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dual processor motherboard

Discussion in 'Hardware' started by skimac82, Mar 4, 2004.

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  1. skimac82

    skimac82 Thread Starter

    Oct 2, 2003
    I just bought a dual processor mother board but when i went to plug the power in to it both power plugs into the motherboard from the power supply are 4 prongs short. Is there an adapter for this or what should I do?
  2. Rockn


    Jul 29, 2001
    What have you upgraded to CPU and motherboard wise?? You should get at least a 500W PSU for a dualie.
  3. hammerbill


    Feb 26, 2003
    Your post is hard to answer due to lack of details. Is this a new motherboard hosting a newer, say 1 gig or above chip, or is it an older Pentium? I remember the old pentium HX chipset could support dual processors and some boards with that chipset actually still used AT power supplies with duals. Which leads me to wonder if you are trying to use an ATX power supply on an AT board.
    If the prongs actually do fit the board, there is probably nothing critically wrong with using that power supply. You may be missing some advanced power management feature, but it is unlikely that any shorting or bad polarization will occur. Some power supplies, like those recommended for the Pentium 4 processor, have extra things you may not need for another processor too.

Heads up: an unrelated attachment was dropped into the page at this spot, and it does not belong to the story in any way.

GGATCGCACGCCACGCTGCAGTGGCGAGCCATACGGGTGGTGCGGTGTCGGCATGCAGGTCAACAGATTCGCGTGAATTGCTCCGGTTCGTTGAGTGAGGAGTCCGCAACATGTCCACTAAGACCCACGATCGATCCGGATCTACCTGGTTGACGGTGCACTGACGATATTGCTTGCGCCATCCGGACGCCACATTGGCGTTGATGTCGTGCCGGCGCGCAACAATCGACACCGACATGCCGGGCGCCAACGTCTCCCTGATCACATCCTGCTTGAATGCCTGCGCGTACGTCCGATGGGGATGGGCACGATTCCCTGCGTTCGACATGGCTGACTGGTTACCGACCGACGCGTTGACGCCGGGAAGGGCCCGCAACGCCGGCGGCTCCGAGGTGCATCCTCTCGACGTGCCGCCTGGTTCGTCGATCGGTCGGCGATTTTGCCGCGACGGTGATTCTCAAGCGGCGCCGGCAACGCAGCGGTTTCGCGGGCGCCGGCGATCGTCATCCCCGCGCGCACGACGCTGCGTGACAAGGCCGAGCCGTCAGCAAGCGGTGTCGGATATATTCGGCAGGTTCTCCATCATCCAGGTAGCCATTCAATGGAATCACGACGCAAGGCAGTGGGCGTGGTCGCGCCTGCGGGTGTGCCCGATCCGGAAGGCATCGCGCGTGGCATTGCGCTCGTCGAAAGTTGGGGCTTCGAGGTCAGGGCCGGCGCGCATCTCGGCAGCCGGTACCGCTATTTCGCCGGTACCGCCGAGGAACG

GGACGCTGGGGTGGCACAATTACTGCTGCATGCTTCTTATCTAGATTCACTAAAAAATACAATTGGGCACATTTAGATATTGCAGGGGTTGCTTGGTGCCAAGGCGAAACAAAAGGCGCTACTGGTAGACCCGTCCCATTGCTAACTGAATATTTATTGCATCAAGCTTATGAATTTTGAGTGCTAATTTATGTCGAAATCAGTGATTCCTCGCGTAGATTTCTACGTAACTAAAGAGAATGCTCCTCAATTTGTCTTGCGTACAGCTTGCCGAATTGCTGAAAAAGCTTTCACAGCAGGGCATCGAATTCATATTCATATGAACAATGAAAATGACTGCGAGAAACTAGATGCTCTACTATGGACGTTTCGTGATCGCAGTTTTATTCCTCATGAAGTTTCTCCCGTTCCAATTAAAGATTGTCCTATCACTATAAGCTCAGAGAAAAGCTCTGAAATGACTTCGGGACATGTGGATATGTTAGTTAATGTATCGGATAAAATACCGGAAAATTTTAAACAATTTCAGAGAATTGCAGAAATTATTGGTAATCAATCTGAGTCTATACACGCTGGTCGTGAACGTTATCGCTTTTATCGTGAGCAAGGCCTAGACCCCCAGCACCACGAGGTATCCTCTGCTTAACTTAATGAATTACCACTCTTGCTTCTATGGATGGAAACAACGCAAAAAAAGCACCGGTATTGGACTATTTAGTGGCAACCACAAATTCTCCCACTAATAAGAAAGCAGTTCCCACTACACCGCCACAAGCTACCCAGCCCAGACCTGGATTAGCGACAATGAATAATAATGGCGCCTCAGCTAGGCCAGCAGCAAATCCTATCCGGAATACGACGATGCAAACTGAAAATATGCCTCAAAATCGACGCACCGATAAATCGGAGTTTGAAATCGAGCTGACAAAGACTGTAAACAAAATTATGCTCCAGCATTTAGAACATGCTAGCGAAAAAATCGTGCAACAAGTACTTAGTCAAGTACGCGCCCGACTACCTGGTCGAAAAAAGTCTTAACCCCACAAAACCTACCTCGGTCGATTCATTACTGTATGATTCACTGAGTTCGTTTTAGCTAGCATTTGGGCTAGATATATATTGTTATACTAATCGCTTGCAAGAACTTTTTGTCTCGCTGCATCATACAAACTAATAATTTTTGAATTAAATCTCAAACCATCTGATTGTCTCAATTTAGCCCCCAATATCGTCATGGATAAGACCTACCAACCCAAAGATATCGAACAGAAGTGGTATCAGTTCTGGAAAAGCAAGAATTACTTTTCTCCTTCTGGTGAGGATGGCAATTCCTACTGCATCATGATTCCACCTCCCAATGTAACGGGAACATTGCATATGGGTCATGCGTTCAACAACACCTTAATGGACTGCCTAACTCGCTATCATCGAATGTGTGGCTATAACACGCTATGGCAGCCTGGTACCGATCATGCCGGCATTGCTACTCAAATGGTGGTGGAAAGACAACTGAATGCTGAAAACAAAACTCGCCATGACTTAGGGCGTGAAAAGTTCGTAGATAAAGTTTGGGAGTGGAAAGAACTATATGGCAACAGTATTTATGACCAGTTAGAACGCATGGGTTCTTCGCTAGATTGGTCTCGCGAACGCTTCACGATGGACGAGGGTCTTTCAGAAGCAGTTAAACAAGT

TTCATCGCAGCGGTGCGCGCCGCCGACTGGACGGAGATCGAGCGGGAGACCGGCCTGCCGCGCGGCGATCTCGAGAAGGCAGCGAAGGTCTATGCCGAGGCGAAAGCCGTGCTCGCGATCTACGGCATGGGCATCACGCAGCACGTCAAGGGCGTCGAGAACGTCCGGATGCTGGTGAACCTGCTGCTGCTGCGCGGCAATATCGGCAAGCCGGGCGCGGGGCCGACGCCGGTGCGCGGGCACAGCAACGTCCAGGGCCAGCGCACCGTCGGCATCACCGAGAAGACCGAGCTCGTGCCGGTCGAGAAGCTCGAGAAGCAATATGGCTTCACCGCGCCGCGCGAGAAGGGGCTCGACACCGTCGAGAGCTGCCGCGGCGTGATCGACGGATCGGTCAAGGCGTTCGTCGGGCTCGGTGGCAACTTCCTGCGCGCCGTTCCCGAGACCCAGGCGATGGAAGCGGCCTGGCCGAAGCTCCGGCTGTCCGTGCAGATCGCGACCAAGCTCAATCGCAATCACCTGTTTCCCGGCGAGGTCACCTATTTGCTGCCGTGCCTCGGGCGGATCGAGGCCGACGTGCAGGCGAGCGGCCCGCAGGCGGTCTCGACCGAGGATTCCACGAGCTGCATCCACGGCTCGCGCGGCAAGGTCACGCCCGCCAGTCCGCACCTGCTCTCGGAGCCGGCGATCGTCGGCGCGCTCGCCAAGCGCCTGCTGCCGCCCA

Be careful making a dual processor system. The first thing to know is that typical windows will not gain any benefit from the extra processor! You need windows NT, 2000 or XP (pro version only). The other versions will only recognize and use one cpu.
    Another error that is commonly made: According to the specification of Intel processor, not every CPU is allowed to support dual processors. For example, according to intel, the L2 cache of Pentium III Tualatin CPU has to be 512KB in order to support dual processors. You need to check the specifics of your intended processors, hopefully-before-you buy them.
  4. pronute


    Feb 12, 2003
    You need this eATX PSU

    Or this converter However I recommend the eATX PSU that are specifically made for Dual processors plus you'll need a OS that can take advantage of the dual processors such as NT4, W2K, or Windows XP.
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